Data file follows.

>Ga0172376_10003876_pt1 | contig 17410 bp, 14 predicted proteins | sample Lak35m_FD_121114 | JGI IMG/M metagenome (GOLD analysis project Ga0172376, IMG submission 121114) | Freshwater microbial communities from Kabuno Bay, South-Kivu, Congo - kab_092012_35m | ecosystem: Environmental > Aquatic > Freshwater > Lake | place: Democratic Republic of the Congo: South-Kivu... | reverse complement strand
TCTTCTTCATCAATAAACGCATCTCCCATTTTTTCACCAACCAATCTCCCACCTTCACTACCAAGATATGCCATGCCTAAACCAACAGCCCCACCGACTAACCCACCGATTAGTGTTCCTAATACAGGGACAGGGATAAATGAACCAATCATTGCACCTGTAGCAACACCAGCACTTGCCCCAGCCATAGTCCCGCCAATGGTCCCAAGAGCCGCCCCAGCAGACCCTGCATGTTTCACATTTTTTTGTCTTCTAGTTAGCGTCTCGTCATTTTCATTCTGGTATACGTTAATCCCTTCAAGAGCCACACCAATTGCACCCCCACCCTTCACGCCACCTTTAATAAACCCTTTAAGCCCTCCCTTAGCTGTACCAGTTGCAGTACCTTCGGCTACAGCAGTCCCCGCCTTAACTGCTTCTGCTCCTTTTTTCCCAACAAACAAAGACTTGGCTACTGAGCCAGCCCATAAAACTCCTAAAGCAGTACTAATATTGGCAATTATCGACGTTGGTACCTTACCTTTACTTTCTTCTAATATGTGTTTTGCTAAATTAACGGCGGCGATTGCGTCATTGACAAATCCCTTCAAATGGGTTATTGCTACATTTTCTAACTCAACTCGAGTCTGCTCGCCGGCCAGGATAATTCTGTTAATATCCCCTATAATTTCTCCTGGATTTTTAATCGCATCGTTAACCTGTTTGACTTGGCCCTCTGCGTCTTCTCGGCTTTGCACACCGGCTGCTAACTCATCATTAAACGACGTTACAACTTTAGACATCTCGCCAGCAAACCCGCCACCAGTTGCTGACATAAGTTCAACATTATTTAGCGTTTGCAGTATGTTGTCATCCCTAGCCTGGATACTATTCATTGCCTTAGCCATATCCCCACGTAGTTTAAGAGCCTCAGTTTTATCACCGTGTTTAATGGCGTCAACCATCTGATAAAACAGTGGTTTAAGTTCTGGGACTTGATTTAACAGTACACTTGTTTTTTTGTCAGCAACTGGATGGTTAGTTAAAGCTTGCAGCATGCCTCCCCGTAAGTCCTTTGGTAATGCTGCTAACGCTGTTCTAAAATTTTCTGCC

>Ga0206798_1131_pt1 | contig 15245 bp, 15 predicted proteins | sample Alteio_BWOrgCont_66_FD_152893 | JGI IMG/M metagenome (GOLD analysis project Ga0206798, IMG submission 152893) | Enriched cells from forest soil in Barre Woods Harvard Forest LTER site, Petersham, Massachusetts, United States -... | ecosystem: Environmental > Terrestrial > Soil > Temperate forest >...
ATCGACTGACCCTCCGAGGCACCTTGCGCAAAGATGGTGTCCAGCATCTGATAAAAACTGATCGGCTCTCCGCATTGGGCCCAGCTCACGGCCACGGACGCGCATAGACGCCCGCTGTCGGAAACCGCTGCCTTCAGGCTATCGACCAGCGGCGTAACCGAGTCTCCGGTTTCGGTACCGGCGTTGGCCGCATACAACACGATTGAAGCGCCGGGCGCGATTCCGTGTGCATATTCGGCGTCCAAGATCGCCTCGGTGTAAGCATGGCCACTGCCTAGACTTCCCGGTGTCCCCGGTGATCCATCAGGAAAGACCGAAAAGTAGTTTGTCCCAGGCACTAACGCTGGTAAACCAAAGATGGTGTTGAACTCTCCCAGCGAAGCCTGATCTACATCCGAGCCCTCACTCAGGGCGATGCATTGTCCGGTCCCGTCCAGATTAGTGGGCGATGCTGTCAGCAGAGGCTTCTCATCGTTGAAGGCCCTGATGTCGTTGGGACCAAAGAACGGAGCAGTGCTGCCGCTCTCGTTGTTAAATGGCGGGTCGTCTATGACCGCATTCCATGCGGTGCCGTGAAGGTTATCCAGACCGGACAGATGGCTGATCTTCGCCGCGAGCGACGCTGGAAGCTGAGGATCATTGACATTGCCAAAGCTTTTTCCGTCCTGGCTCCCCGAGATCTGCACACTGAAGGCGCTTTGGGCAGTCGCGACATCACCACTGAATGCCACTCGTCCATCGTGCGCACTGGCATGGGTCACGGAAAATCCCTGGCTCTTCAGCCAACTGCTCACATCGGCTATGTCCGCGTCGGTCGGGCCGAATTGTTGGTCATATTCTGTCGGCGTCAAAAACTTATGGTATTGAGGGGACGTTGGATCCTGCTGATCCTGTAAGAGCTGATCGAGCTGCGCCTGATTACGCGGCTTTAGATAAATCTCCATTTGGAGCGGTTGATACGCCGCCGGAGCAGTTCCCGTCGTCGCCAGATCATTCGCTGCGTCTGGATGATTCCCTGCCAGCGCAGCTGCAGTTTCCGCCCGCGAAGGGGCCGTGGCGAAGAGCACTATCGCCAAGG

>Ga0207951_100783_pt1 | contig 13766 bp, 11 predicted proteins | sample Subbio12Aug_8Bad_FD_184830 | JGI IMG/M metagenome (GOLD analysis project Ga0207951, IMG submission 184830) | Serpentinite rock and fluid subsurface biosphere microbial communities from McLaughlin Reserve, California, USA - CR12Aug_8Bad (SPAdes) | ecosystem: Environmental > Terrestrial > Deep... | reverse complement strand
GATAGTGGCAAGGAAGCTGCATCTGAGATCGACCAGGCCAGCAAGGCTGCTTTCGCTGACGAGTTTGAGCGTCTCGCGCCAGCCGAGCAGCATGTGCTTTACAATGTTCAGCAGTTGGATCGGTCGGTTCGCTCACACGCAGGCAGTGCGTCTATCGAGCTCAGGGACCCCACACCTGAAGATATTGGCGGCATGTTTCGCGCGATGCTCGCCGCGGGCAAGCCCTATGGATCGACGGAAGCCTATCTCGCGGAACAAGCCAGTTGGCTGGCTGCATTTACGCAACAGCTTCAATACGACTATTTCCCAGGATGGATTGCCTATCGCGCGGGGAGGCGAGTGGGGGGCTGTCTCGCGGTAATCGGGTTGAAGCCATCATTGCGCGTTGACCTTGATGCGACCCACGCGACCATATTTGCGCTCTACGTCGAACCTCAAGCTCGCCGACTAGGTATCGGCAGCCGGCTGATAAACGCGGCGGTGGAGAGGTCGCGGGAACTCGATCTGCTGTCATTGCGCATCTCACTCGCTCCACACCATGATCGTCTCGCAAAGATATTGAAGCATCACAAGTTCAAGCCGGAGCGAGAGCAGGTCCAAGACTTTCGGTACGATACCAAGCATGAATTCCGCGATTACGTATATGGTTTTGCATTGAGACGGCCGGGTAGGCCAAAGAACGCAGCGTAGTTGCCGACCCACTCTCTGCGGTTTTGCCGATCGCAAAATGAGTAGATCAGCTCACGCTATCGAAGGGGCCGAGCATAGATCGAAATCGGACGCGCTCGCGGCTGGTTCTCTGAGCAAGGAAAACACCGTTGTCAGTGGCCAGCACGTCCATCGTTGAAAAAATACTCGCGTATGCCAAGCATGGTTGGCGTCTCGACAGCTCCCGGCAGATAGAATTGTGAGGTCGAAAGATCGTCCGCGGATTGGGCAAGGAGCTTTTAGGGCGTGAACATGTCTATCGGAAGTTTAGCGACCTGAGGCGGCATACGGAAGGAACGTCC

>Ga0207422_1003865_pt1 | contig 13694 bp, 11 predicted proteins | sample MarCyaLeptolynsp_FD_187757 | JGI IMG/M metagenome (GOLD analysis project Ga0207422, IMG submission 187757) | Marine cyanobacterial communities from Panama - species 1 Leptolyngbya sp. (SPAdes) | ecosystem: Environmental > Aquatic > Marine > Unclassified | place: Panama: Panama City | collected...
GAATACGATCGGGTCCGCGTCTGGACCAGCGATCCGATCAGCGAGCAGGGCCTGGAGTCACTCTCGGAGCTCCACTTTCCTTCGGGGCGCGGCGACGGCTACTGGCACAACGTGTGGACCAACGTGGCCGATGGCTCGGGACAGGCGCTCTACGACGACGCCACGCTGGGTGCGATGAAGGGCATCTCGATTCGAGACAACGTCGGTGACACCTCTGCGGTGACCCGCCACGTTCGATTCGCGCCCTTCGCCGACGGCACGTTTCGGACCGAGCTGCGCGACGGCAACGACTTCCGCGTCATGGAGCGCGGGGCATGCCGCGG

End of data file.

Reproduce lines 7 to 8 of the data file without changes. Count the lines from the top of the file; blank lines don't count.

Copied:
>Ga0207422_1003865_pt1 | contig 13694 bp, 11 predicted proteins | sample MarCyaLeptolynsp_FD_187757 | JGI IMG/M metagenome (GOLD analysis project Ga0207422, IMG submission 187757) | Marine cyanobacterial communities from Panama - species 1 Leptolyngbya sp. (SPAdes) | ecosystem: Environmental > Aquatic > Marine > Unclassified | place: Panama: Panama City | collected...
GAATACGATCGGGTCCGCGTCTGGACCAGCGATCCGATCAGCGAGCAGGGCCTGGAGTCACTCTCGGAGCTCCACTTTCCTTCGGGGCGCGGCGACGGCTACTGGCACAACGTGTGGACCAACGTGGCCGATGGCTCGGGACAGGCGCTCTACGACGACGCCACGCTGGGTGCGATGAAGGGCATCTCGATTCGAGACAACGTCGGTGACACCTCTGCGGTGACCCGCCACGTTCGATTCGCGCCCTTCGCCGACGGCACGTTTCGGACCGAGCTGCGCGACGGCAACGACTTCCGCGTCATGGAGCGCGGGGCATGCCGCGG